The Making Of A Master Bike Builder | DRAWING THE LINE

In some parts of the world, apprenticeship is a recognized route to technical competence.

By the end of the day all the judges agreed on which bike was best in show: a 1934 Moto Guzzi GTS 500.©Motorcyclist

Back in 2012, I was asked to be a judge at an annual motorcycle show in Santa Fe, New Mexico, where I’ve lived for many years. I was happy to lend my expertise, such as it is, but careful to make clear my knowledge of antique bikes is quite basic. I’m not well versed in the minutiae of motorcycles of the past; most of my work with motorcycles has focused on what might appear in the future.

This was certainly not a Pebble Beach-caliber show, but I was pleased to see many interesting and worthy motorcycles on display. By the end of the day all the judges agreed on which bike was best in show: a 1934 Moto Guzzi GTS 500, a beautiful machine in iconic Italian red and chrome that abounds with innovative technology.

Marc Beyer learned the skills required to restore motorcycles by serving as an apprentice with Mercedes Benz.©Motorcyclist

I was introduced at the show to Marc Beyer, who expertly restored the Guzzi, but I didn't really get to know him until recently. Beyer, a German transplant in the US since 1998, owns a shop in Santa Fe called OCD Custom Cycles. There, with the able help of his partner, Frances Sayre, he restores classics like the Moto Guzzi, constructs interesting custom bikes, and performs more prosaic maintenance and repair of almost any motorcycle.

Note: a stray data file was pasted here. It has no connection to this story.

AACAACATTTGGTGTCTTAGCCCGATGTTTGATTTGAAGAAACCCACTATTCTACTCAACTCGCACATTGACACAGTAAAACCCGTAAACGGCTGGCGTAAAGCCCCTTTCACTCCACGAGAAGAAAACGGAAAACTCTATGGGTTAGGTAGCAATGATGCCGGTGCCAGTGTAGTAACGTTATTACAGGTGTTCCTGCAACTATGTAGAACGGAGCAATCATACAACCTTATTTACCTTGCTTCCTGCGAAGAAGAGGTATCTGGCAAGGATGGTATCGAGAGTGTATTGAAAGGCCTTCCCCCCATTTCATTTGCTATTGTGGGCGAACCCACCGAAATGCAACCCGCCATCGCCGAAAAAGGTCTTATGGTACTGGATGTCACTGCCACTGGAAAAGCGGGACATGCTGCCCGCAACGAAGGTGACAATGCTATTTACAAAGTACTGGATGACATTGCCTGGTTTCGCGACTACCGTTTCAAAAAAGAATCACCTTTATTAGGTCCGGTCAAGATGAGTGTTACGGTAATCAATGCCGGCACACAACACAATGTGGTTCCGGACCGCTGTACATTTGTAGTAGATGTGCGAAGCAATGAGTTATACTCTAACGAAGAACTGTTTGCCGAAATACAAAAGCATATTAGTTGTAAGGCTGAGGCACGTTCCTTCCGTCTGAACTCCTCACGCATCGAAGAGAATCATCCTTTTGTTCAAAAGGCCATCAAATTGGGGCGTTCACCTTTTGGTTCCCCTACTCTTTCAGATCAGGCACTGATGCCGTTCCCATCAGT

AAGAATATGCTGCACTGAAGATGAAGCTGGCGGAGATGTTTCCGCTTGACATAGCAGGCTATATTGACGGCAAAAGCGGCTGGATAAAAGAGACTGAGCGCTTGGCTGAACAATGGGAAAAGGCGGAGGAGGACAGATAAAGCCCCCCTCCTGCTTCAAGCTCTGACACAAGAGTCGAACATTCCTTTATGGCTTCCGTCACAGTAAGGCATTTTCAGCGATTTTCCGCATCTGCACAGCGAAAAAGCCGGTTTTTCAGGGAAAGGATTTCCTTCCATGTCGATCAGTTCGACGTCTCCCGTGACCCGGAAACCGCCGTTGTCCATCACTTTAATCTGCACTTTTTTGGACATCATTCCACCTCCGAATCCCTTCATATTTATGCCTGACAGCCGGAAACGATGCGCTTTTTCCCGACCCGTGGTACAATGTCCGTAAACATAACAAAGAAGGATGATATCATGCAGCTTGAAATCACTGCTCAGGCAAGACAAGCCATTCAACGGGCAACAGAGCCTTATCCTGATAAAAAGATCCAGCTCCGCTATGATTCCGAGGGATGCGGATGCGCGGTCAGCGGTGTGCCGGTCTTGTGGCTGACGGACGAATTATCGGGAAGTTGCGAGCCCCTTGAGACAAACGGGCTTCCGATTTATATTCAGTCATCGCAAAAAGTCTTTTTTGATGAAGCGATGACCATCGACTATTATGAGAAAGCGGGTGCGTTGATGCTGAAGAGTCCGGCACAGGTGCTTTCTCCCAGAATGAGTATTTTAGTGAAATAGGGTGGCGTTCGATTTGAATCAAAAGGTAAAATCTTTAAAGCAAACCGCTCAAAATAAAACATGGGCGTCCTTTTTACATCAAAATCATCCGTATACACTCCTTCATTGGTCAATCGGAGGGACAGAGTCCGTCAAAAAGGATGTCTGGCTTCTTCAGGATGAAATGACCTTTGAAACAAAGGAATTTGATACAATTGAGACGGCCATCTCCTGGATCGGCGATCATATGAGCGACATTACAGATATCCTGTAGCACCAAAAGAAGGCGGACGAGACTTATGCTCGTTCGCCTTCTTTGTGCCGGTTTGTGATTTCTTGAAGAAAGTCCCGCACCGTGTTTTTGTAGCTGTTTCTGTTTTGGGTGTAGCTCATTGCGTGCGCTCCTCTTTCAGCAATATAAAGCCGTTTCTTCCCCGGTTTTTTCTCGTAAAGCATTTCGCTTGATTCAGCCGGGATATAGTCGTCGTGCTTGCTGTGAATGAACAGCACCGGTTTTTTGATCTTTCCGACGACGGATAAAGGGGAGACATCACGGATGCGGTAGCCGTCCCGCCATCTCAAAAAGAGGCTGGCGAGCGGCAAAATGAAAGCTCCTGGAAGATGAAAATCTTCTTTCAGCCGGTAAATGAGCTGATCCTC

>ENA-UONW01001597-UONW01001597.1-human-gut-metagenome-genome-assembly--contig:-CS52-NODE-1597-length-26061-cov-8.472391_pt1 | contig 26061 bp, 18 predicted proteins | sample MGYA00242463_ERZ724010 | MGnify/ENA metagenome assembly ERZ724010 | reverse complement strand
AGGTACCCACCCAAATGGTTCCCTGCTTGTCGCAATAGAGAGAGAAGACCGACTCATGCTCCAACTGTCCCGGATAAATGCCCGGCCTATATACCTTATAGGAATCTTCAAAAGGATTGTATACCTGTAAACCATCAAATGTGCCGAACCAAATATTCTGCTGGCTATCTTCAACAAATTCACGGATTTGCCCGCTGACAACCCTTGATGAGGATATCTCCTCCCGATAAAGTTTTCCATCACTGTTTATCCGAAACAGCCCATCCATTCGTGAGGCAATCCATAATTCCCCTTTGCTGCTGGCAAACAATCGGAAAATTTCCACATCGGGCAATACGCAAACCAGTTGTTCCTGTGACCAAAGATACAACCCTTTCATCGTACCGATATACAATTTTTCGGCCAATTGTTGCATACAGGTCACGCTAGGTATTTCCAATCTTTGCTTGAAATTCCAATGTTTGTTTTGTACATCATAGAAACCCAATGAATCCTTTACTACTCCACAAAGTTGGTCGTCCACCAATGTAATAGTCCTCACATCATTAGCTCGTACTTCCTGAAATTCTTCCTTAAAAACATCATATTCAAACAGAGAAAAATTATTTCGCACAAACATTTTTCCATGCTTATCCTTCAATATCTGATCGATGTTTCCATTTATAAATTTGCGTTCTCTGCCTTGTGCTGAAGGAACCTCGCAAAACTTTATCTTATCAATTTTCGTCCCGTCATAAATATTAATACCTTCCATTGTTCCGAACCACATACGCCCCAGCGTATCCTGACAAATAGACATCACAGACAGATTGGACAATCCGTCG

Talking with Beyer, two words stood out: “apprentice” and “master.” Here in the US we hardly recognize the word “apprentice,” but in other parts of the world, apprenticeship is a recognized route to technical competence. Superficially similar to what we might call “on-the-job” training, apprenticeship is something more formal, with regular testing and evaluation of both technical/mathematical learning and actual hands-on skills.

Beyer’s apprenticeship story began after high school, when he was accepted into a program run by automaker Mercedes-Benz. This was the late 1980s, and Mercedes needed experienced craftsmen as the company expanded their dealership network into what had been the former East Germany. Beyer moved to Dresden, where he specialized in metalwork, learning a range of skills from welding to forming to machining and more.

After the apprenticeship ended, he continued his education and gained a Meisterbrief (master's degree) in automotive engineering then immigrated to the US to take a position with Europa International, a company that imported the four-wheel-drive Mercedes Gelandewagens and modified these to meet US standards. After Mercedes took over that company in 2004, it was on to a BMW motorcycle dealer as shop foreman. But Beyer had always wanted his own place, so in 2011 he started OCD Custom Cycles.

In the US today, we have an education system that has, as one of its primary features, high cost. That cost has become a dramatic debt burden for an entire generation of students. The apprenticeship, on the other hand, is a formal system in which training and education happens while the student does productive work and gets paid for that. The pay is not initially lucrative, of course, but the student usually doesn’t end up with such considerable educational debt. I’ve known people who have gone through apprenticeship programs in the UK, and now hearing of Beyer’s experience in Germany, I ask myself if apprenticeship isn’t the best way to gain technical proficiency. But apprenticeship, at least in its initial stages, is a cost to employers. In times of increasing austerity, is this just another cost that companies would like to eliminate?

Marc Beyer certainly appreciates his experience, and although he currently can’t justify taking on an apprentice, he is involved with a local school offering a mentorship program that provides selected youngsters with a motorcycle, a workbench, tools, and instruction to help them build a custom bike. It’s a long way to become a master, but you have to start somewhere.